5 things to think about when you start running

Getting into running might be difficult. Let’s be honest, how fun is it to put one foot in front of the other for an extended period of time? Still, it has given me so much, that I think everyone should give it a solid try. One of the best things about running is the barrier to entry:

  • It’s free. No need to pay an entry fee to go running, and you don’t need any gear or special clothing. You basically don’t even need running shoes, as you can run barefoot on the beach or a grass field.
  • You don’t need to rely on anyone else. No need to schedule specific times with other people, you can go running whenever you want.
  • You can run wherever you want. No need to drive to a specific location, you can just step outside and start running.
  • I know that it actually is enjoyable once you’ve pushed through the first few weeks.

Things that will help you get started

If you’re doing things wrong in the beginning, it’s a lot easier to give up. Here are a few things that have helped me:


Make sure you have good shoes. I’m not talking about the expensive “pro-runner” shoes, but comfortable ones. And make sure they fit well. When I started, I ran in size 9.5(US)/43(EU) and later on switched to 10.5(US)/44(EU). It’s more important for longer runs where the feet get swollen, but still important for shorter runs as well. You don’t want your toes to continually rub against the top of the shoe.
Don’t tie your shoes too tight, that’s what I did, and too much pressure on the ankle resulted in shin splints.

Pace and length

Don’t worry about length or pace, focus on the duration and heart rate instead. If you don’t have a watch that tells you your heart rate zones, you can use the “MAF 180 Formula”: subtract your age from 180, that’s the max heart rate you want to be at. So if you are 30 years old, you should keep your heart rate below 150 (180–30=150). If you aren’t able to track your heart rate, just keep a comfortable pace where you could keep a conversation the whole time. There are a lot of things that affect your heart rate (stress, pace, humidity, etc.), so the paces might vary between runs. Sometimes you might even have to walk, that’s totally fine!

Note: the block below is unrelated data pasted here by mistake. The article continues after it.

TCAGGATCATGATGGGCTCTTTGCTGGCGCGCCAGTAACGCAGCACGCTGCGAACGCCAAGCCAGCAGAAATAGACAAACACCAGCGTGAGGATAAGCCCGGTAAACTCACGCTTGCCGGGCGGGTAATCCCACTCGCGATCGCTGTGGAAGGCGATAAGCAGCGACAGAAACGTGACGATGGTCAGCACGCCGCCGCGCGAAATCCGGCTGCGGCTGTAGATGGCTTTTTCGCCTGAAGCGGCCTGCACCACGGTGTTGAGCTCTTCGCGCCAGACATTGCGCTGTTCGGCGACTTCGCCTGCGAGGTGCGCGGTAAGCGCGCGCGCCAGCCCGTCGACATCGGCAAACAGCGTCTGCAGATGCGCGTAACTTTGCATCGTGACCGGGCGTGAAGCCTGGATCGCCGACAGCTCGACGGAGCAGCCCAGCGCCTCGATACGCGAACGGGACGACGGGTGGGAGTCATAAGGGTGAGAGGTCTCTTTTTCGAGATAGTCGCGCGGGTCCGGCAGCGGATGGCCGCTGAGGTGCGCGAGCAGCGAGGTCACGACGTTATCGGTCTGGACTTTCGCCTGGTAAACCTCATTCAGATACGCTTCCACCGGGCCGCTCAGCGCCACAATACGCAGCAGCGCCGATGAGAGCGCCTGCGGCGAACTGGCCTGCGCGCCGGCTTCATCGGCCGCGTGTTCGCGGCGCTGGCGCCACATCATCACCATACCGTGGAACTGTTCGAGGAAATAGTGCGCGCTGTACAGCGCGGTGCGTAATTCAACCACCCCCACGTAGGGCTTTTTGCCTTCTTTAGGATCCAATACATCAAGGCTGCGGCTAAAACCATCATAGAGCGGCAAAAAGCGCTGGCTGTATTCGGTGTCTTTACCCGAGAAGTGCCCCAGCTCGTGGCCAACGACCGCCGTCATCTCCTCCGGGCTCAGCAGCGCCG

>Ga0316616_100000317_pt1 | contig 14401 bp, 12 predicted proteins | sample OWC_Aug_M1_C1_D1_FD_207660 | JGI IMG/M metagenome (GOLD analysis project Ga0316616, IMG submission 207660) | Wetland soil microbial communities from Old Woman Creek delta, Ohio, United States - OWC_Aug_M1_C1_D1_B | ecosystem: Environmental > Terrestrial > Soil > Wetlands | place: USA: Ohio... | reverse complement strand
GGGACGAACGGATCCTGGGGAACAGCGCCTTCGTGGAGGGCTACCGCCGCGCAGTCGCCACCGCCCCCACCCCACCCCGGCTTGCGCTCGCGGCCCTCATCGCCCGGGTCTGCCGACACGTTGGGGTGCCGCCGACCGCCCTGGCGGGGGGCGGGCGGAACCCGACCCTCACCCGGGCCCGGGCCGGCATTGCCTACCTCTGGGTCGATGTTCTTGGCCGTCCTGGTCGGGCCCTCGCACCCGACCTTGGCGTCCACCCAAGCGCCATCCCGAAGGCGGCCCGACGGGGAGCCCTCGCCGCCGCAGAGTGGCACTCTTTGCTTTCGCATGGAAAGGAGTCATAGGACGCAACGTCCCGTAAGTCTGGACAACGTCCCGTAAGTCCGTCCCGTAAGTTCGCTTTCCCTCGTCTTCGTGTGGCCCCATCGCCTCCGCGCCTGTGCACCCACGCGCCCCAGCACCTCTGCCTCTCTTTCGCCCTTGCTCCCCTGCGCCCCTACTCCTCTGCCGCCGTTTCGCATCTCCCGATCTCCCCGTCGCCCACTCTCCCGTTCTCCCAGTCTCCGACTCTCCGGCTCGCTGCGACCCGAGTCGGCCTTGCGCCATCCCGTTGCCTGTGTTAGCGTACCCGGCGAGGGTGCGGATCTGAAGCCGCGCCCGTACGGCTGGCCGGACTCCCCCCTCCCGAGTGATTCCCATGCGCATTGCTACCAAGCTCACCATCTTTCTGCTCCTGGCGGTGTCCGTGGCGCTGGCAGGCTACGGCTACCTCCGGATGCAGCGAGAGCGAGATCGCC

Your first run(s) should be really short, 10–15 minutes is probably good. Slowly increase the length of the runs, no more than 10% each week.

Try different things

Try different things to see what works best for you. Try running at different times of the day, the run can be a great way to wake up in the morning or a great stress-reliever after work. Try running with a friend, alone, with and without music or a podcast. The more positive things you can associate with the run, the easier it will be.

Sign up for a race

It is easier to stay motivated when you have a goal. You are adding one more meaning to the run. This will be the hardest the first time, but after you cross that finish line the first time you will be hooked.

Stick with it

Stick with it at least for a month, even if you don’t like it. Remember that it will only get easier and feel better the more you do it.



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Andreas Westerlund

Andreas Westerlund

Endurance athlete, digital nomad, nerd. Just a normal guy trying to figure out fitness, business, and life. https://www.andreaswesterlund.com